Valentino posing with models nearby Trevi Fountain. Rome, July 1967. Courtesy of The Art Archive / Mondadori Portfolio / Marisa Rastellini.

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Sprezzatura—an Italian word for essentially being cool without even trying—is in full swing over at the Portland Art Museum. If you’re not one of the tens of thousands of folks who have cruised through the gorgeous Italian Fashion exhibit, it's time to get with the program. For those of you that have and still want more, block out March 26 and April 2 on your calendar for a couple of events the likes of which Portland's fashion world has never seen.

The education department at PAM has organized a conversation series to take place those nights (moderated by myself and fashion friend Marjorie Skinner of the Portland Mercury) with a panel of carefully selected guests to represent Portland’s fashion past, present, and future.

Never made it to the legendary Seaplane? Find out why it was important to our growth now.

On March 26, the series begins with a peek back into our stylish history. Panel guests include Vivian McInerny, the woman who told Portland what was happening in fashion for decades as the fashion columnist for The Oregonian from the 1980s–2000’s. In a time before blogs and the Internet, McInerny was the Portland ambassador who went to New York Fashion Week and brought us back trends. She’s interviewed everyone from Anna Wintour to Oscar de la Renta and Beyoncé, and covered every fledgling local designer and store from the long-gone to the now fully blossomed.

On the design front, Holly Stalder holds court as both a relevant current maker and shop owner (Haunt), but also as the arguable godmother of our indie scene. Stalder—along with her partner Kate Towers—founded the now legendary Seaplane in the year 2000. Part boutique/part gallery, Seaplane gave an early platform to many of our established names (Liza Rietz, Elizabeth Dye, and Claire Le Faye to name a few) while also garnering national attention for embracing the independent style movement. Finally, Nathaniel Crissman and Rachel Turk join as the voices of heritage brands. Crissman and Turk have straddled many creative roles as partners of longtime local line Church & State, two-thirds of the design team behind Pendleton’s much loved Portland Collection, and now Crissman is head designer for Dehen’s line of classic men’s knitwear. Learn how our scene evolved into what we are today.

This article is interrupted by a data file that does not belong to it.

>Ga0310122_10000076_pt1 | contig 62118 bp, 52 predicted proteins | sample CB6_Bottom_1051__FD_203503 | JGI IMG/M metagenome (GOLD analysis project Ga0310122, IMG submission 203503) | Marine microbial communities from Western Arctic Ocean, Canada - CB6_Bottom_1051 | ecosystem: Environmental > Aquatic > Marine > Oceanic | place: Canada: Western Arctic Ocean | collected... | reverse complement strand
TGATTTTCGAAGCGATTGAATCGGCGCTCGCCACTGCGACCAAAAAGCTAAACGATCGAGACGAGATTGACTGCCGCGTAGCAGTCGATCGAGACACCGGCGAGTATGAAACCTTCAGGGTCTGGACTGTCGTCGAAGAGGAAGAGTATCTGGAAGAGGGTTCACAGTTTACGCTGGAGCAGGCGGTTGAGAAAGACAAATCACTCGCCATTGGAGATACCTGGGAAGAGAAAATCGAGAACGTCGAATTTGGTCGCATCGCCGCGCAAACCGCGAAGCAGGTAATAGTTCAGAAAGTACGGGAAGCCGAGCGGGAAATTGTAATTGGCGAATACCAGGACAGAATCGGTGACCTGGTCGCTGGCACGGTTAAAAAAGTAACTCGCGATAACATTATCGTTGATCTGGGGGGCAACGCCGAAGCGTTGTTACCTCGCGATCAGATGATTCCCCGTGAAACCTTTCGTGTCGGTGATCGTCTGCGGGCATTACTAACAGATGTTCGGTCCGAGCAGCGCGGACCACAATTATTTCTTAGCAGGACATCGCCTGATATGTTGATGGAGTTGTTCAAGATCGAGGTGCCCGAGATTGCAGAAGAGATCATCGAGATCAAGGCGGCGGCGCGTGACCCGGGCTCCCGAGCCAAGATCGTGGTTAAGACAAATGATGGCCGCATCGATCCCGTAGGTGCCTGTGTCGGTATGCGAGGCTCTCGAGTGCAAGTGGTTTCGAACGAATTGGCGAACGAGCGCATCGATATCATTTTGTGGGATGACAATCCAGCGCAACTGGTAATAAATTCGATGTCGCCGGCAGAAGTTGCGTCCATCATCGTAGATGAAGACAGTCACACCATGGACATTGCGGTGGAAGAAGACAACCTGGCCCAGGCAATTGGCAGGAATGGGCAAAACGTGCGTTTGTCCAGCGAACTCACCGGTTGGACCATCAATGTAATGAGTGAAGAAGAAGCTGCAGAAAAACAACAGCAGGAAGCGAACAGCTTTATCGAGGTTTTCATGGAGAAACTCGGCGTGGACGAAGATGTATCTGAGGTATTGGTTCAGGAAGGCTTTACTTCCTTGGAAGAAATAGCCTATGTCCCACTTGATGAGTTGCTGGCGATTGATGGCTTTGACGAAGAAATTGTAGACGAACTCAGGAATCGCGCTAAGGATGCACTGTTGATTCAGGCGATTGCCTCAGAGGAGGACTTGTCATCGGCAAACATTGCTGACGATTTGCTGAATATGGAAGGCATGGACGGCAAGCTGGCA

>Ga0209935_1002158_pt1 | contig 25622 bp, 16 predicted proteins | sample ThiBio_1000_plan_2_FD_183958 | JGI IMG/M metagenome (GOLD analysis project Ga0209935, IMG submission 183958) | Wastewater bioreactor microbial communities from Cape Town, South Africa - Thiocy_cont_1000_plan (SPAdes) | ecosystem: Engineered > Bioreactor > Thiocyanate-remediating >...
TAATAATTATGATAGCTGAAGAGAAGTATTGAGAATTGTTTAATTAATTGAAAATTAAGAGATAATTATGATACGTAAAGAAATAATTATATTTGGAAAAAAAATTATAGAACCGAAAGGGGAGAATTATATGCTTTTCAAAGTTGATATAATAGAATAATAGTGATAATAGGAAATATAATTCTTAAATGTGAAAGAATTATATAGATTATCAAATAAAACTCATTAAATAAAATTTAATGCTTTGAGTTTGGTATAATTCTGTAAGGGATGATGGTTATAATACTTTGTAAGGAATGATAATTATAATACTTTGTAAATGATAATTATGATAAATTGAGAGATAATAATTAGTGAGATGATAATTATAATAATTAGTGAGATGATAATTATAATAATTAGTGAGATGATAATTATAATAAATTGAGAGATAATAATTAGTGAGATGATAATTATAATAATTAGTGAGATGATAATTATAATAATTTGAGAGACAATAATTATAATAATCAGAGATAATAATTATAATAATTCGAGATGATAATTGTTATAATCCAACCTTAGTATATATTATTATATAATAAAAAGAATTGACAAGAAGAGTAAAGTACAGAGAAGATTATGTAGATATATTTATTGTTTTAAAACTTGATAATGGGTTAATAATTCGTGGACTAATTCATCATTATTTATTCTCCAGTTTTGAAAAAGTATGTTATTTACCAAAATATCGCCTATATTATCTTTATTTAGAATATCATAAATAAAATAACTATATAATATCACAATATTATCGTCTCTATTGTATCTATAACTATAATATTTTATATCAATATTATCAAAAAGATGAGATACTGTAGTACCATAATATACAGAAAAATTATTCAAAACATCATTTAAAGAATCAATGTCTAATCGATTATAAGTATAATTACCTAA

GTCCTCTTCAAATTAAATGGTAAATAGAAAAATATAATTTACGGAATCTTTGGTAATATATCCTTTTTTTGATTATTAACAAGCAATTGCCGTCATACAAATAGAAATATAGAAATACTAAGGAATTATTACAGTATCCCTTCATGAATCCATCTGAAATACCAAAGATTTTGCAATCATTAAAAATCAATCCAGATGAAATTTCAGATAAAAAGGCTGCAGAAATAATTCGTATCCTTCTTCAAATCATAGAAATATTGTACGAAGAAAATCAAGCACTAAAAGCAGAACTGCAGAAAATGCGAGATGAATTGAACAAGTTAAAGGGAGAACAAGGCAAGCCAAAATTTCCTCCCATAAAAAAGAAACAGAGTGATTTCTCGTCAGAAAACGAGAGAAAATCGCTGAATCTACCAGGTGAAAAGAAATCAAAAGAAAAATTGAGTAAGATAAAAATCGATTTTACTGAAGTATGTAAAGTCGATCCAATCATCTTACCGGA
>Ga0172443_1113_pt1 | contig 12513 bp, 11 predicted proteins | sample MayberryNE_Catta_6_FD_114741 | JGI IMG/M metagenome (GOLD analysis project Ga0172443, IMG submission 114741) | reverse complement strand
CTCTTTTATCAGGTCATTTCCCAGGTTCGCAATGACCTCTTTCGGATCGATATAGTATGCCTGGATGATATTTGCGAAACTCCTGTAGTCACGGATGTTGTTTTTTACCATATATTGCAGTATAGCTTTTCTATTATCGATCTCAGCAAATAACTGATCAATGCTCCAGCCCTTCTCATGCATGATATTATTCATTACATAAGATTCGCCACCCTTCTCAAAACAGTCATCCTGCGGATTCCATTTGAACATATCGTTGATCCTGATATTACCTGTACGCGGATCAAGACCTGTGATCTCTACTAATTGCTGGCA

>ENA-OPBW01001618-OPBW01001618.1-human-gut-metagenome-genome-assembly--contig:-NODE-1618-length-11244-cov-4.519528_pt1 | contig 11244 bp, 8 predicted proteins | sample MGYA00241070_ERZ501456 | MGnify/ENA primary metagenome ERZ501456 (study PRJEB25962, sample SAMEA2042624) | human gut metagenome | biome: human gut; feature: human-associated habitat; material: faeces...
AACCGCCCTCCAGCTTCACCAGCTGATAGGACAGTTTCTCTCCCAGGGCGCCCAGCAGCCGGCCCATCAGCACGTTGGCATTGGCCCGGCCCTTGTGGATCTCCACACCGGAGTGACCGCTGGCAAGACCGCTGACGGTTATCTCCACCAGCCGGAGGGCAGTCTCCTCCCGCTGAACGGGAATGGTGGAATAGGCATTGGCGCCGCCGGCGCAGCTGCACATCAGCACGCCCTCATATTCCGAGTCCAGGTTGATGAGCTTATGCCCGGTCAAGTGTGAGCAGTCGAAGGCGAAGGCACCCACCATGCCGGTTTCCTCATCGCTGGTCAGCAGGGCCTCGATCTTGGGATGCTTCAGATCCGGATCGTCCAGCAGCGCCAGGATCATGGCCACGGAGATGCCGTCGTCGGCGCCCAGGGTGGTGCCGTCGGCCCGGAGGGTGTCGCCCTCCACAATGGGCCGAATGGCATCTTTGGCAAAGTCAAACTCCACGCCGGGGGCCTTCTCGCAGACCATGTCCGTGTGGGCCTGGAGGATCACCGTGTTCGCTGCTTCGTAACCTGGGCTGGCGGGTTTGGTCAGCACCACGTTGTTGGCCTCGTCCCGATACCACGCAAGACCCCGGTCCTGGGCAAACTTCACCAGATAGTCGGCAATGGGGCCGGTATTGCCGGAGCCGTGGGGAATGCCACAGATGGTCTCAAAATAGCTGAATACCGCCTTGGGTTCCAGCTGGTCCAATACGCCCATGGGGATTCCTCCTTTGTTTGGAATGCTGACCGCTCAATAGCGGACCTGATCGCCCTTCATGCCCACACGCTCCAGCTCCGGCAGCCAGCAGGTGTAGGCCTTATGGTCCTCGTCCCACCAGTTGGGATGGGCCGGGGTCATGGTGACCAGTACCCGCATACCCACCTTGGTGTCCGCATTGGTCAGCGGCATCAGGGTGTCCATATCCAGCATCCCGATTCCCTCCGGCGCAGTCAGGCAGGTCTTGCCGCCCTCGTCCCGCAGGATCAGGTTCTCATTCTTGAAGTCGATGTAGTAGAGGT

Portland Fashion—Looking Back
March 26, 6–8pm
Portland Art Museum
Tickets $20, click to purchase

A look from Lesniak's Project Runway winning collection. Photo courtesy Lifetime.

In a natural progression, the second half of the conversation series focuses on design here in this present moment, as well as a look to the future. Panel guests include Angela Snow, a longtime veteran of Nike who will speak on the infamous Swoosh and what direction it will take us. Additionally, we will be joined by Brit Howard and Rosemary Robinson, two gals that are well equipped to inform us of what exactly is happening with Portland’s burgeoning (or flourishing?) manufacturing scene as the owners of the ever busy Portland Garment Factory and the designers of PGF’s house line. Finally, who better to speak on the current frenzy of attention on our local scene than our own Project Runway champ Michelle Lesniak? Beyond her TV time, Lesniak is an accomplished designer working hard to remain in town as a small designer and can speak to the pitfalls and gains of that. Be part of the conversation for shaping the future of local style.

Portland Fashion—Now and The Future
April 2, 6–8pm
Portland Art Museum
Tickets $20, click to purchase

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